courtship

courtship behaviour

Animal activity that results in mating and reproduction. Courtship may simply involve a few chemical, visual, or auditory stimuli, or it may be a highly complex series of acts by two or more individuals using several modes of communication. Females of some insect species use pheromones to attract males from a distance. Painted turtles court by touch, and the courtship songs of frogs are heard on spring nights across much of the world. Certain bird species have complex courtship patterns. Courtship is important as an isolating mechanism to prevent different species from interbreeding, and elaborate courtship rituals help strengthen pair bonds that may last through the raising of the young or longer. Seealso display behaviour.

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Courtship is the traditional dating period before engagement and marriage. During a courtship, a couple dates to get to know each other and decide if there will be an engagement. Usually courtship is a public affair, done in public and with family approval.

It includes activities such as dating where couple go together for a dinner, a movie, dance parties, a picnic, shopping or general "hanging out", along with other forms of activity. Acts such as meeting on the internet or virtual dating, chatting on-line, sending text messages or picture messages, conversing over the telephone, writing each other letters, and sending each other flowers, songs, and gifts constitute wooing.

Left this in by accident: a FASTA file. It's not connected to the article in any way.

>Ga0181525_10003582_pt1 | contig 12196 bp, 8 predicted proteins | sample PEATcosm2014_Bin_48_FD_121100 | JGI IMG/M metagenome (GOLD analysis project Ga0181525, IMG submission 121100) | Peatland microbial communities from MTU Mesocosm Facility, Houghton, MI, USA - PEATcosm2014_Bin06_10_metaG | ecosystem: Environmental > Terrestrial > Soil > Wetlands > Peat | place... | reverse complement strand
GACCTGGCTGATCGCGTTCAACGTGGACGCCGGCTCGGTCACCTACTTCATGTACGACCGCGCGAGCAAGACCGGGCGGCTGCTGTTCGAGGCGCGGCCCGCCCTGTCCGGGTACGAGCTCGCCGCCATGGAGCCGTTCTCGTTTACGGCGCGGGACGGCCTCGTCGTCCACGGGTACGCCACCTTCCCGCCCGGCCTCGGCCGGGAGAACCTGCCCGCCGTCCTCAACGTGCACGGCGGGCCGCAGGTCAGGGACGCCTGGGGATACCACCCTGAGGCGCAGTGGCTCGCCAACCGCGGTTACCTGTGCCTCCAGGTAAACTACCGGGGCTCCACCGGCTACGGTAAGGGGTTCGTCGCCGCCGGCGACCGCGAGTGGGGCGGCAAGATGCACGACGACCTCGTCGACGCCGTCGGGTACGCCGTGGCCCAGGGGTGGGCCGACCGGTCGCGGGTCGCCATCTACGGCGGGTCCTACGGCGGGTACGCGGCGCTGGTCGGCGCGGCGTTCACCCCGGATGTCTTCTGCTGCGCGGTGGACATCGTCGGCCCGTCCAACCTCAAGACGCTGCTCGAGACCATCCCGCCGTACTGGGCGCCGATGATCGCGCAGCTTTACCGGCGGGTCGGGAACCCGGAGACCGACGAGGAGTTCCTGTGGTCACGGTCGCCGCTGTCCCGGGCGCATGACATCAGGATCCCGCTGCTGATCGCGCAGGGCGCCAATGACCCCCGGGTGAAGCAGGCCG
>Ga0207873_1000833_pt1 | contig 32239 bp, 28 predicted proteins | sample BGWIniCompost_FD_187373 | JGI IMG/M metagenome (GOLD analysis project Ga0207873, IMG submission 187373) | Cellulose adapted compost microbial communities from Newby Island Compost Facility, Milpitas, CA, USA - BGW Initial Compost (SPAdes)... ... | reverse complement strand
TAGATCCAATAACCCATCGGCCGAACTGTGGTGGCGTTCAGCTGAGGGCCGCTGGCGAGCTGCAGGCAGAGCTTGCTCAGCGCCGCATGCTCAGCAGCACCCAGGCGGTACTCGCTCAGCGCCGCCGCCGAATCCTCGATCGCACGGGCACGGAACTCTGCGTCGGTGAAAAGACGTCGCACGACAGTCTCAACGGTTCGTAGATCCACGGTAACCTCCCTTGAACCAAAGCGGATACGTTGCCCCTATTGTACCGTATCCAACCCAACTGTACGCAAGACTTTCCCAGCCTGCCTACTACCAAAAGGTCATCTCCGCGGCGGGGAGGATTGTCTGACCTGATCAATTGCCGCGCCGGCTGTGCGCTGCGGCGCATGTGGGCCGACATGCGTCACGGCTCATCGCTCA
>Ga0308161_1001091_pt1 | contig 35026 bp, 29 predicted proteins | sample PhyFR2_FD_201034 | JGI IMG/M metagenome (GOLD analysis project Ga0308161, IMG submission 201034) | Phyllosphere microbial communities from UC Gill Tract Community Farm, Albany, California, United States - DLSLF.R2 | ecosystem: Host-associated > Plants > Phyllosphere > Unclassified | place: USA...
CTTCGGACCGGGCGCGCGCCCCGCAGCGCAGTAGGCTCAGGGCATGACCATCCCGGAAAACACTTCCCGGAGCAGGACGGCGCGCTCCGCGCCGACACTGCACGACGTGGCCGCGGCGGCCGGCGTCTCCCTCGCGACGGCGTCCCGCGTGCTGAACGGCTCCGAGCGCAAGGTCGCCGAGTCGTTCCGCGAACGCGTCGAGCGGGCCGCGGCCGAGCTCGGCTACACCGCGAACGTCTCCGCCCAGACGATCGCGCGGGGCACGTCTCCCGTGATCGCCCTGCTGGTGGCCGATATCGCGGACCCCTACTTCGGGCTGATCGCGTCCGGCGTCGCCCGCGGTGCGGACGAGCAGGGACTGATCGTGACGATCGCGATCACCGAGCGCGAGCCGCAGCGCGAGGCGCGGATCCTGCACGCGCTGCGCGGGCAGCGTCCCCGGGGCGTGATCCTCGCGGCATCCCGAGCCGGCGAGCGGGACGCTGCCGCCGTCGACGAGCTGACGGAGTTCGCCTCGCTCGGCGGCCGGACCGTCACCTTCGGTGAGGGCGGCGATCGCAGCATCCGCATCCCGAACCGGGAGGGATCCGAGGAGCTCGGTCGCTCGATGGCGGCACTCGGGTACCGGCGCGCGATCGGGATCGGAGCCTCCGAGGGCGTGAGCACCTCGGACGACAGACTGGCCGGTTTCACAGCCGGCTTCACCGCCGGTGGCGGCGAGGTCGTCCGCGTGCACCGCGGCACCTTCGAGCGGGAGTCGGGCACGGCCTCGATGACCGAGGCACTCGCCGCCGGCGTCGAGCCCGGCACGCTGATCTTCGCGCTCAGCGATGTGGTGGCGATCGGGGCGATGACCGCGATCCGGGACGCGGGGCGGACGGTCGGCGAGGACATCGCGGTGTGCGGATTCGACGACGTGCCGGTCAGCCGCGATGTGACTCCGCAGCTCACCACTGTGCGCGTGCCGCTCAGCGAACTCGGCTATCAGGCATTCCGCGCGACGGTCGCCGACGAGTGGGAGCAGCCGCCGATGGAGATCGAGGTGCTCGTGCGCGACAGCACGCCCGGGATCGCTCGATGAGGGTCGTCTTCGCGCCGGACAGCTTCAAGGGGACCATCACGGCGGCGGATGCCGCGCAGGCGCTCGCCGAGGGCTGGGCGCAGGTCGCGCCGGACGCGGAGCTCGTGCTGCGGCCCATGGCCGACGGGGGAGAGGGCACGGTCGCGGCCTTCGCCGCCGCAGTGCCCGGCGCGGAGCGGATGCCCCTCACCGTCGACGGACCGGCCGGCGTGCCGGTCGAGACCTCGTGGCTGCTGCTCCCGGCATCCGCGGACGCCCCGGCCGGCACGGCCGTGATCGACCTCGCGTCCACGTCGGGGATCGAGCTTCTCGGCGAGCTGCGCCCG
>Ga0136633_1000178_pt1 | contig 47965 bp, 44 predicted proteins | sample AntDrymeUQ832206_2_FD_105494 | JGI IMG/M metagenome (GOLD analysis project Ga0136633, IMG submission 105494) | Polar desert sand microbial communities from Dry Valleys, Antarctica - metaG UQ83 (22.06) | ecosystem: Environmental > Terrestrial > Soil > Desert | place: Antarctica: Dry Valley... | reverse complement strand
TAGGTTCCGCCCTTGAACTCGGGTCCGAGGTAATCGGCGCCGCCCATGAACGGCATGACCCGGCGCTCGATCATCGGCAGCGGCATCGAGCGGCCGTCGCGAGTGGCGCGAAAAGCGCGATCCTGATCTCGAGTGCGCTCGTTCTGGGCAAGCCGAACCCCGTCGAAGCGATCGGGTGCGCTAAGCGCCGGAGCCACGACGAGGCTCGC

Courtship traditions

While the date is fairly casual in most European cultures, in many traditional societies, courtship is a highly structured activity, with very specific formal rules.

In some societies, the parents or community propose potential partners, and then allow limited dating to determine whether the parties are suited. In Japan, there is a type of courtship called Omiai. Parents will hire a matchmaker to provide pictures and résumés of potential mates, and if the couple agrees, there will be a formal meeting with the matchmaker and often parents in attendance. The matchmaker and parents will often exert pressure on the couple to decide whether they want to marry or not after a few dates.

In more closed societies, courtship is virtually eliminated altogether by the practice of arranged marriages, where partners are chosen for young people, typically by their parents. Forbidding experimental and serial courtship and sanctioning only arranged matches is partly a means of guarding the chastity of young people and partly a matter of furthering family interests, which in such cultures may be considered more important than individual romantic preferences. Over recent decades though, the concept of arranged marriage has changed or simply been mixed with other forms of dating, including Eastern and Indian ones; potential couples have the opportunity to meet and date each other before one decides on whether to continue the relationship or not.